School of Music


Master of Arts in Ethnomusicology (MA)


George McDow


Texas, Music, Accordion, Mexican, German, Empathy


Ethnomusicology | History | Music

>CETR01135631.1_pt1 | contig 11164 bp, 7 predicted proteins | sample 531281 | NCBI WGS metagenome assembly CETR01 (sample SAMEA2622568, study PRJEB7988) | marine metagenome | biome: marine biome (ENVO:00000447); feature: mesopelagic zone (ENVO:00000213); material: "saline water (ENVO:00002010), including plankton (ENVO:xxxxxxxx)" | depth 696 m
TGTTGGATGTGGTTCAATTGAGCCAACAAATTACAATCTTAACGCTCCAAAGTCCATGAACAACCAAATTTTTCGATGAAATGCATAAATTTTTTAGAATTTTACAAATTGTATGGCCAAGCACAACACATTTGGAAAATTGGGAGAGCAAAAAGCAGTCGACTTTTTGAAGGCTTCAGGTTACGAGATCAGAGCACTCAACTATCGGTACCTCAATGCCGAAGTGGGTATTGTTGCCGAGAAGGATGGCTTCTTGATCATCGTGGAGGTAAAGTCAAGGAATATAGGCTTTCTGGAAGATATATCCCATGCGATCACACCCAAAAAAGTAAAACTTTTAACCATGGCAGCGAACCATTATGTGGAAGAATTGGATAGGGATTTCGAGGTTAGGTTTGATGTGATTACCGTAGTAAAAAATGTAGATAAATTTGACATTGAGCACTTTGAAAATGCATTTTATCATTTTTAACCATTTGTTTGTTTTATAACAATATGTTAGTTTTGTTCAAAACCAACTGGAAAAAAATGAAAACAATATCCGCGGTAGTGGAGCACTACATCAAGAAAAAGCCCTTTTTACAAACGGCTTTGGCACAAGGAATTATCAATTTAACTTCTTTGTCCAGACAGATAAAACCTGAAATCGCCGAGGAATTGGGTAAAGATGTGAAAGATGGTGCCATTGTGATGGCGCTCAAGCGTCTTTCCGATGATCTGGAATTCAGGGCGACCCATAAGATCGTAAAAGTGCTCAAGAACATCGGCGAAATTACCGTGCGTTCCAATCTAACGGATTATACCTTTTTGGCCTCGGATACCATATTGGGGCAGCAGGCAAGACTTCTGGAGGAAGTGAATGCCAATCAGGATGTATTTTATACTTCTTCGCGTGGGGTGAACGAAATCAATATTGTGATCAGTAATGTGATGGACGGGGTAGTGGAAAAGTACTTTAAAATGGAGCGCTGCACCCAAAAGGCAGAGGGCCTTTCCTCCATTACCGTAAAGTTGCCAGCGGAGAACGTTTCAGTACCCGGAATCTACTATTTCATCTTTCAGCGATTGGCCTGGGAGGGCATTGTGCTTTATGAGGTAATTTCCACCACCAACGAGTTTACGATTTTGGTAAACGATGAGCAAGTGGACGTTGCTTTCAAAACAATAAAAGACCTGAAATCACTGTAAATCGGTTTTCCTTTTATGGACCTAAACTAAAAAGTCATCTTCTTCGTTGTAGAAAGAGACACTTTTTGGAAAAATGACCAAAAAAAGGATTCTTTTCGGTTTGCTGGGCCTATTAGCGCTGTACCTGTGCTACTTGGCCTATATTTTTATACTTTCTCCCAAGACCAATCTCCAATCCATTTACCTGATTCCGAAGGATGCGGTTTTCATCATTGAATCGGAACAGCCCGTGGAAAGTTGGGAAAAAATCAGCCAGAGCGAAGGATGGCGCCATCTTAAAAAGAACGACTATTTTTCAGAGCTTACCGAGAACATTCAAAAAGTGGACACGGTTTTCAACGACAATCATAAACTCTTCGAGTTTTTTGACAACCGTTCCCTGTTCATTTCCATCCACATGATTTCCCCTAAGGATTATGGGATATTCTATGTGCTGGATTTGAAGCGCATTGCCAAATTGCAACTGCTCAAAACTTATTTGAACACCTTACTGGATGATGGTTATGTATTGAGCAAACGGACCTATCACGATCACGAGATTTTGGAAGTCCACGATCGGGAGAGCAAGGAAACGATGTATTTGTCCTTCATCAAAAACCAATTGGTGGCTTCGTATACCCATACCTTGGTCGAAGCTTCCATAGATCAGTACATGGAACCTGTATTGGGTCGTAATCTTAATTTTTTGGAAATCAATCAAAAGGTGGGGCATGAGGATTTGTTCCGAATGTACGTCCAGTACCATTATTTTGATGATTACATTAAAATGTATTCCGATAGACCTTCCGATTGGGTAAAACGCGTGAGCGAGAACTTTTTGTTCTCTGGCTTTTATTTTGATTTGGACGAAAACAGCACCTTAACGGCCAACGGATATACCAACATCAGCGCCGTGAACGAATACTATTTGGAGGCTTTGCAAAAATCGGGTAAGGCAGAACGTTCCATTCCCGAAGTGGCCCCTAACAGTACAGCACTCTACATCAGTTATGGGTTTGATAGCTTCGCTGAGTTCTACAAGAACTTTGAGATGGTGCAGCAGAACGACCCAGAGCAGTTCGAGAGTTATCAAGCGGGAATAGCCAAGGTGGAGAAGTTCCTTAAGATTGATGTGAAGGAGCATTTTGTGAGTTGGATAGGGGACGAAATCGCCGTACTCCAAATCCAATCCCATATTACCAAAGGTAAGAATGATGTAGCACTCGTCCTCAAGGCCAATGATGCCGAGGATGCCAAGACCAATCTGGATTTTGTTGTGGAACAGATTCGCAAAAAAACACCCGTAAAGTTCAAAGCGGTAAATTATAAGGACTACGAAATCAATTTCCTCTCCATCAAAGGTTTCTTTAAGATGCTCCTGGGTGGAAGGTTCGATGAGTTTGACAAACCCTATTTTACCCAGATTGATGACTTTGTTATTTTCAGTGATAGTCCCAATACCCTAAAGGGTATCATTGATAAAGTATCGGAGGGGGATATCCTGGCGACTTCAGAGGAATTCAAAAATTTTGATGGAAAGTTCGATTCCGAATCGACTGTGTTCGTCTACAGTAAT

German and Mexican music have a shared musical ancestry due to immigrants interacting since the late 1800s in central Texas. Comparing these genres reveals both commonalities and distinctions regarding style, orchestration, and thematic material. The differences between the genres create cultural boundaries reflecting nationalism that sometimes reinforces racial tension, while the commonalities are opportunities for empathy and open-mindedness through the globalization that occurs from shared musical experiences. While the historical connections between Germans and Mexicans in Central Texas are well-documented, the present-day status and effects of these connections have not been researched thoroughly. This project builds cultural profiles of both a present-day German polka and Mexican conjunto ensemble. The cultural profiles provide one example of how the historical connections of the music have changed or stayed the same. Beyond the musical considerations, these cultural profiles also reveal cultural boundaries in present day Central Texas that may contribute to or ease current ethnic tensions. The cumulative outcome of the project was a collaborative concert between the ensembles. This concert included an educational presentation of the historical and present-day connections between Mexican and German music. The concert called for empathy and open-mindedness as Central Texans of Mexican and German descent have an opportunity to identify similarities and celebrate differences as valued diversity. The shared musical experiences of the groups influenced both group members and community members who witnessed the concert, as well as those who learned about it later through reading this research.